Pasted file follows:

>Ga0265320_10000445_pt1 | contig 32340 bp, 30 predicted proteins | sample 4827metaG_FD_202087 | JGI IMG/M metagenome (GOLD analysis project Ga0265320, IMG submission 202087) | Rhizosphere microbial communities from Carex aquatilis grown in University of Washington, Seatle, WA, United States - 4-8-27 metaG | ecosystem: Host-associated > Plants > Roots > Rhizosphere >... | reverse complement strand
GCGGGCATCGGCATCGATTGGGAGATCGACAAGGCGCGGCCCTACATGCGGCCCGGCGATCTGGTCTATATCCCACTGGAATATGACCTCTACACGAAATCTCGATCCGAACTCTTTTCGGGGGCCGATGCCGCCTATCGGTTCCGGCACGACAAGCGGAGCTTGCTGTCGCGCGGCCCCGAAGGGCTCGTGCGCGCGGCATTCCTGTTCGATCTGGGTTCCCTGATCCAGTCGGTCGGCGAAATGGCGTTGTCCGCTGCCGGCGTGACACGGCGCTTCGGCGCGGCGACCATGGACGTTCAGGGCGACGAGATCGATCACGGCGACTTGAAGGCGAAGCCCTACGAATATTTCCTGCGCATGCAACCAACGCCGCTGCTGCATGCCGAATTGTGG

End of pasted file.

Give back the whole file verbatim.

>Ga0265320_10000445_pt1 | contig 32340 bp, 30 predicted proteins | sample 4827metaG_FD_202087 | JGI IMG/M metagenome (GOLD analysis project Ga0265320, IMG submission 202087) | Rhizosphere microbial communities from Carex aquatilis grown in University of Washington, Seatle, WA, United States - 4-8-27 metaG | ecosystem: Host-associated > Plants > Roots > Rhizosphere >... | reverse complement strand
GCGGGCATCGGCATCGATTGGGAGATCGACAAGGCGCGGCCCTACATGCGGCCCGGCGATCTGGTCTATATCCCACTGGAATATGACCTCTACACGAAATCTCGATCCGAACTCTTTTCGGGGGCCGATGCCGCCTATCGGTTCCGGCACGACAAGCGGAGCTTGCTGTCGCGCGGCCCCGAAGGGCTCGTGCGCGCGGCATTCCTGTTCGATCTGGGTTCCCTGATCCAGTCGGTCGGCGAAATGGCGTTGTCCGCTGCCGGCGTGACACGGCGCTTCGGCGCGGCGACCATGGACGTTCAGGGCGACGAGATCGATCACGGCGACTTGAAGGCGAAGCCCTACGAATATTTCCTGCGCATGCAACCAACGCCGCTGCTGCATGCCGAATTGTGG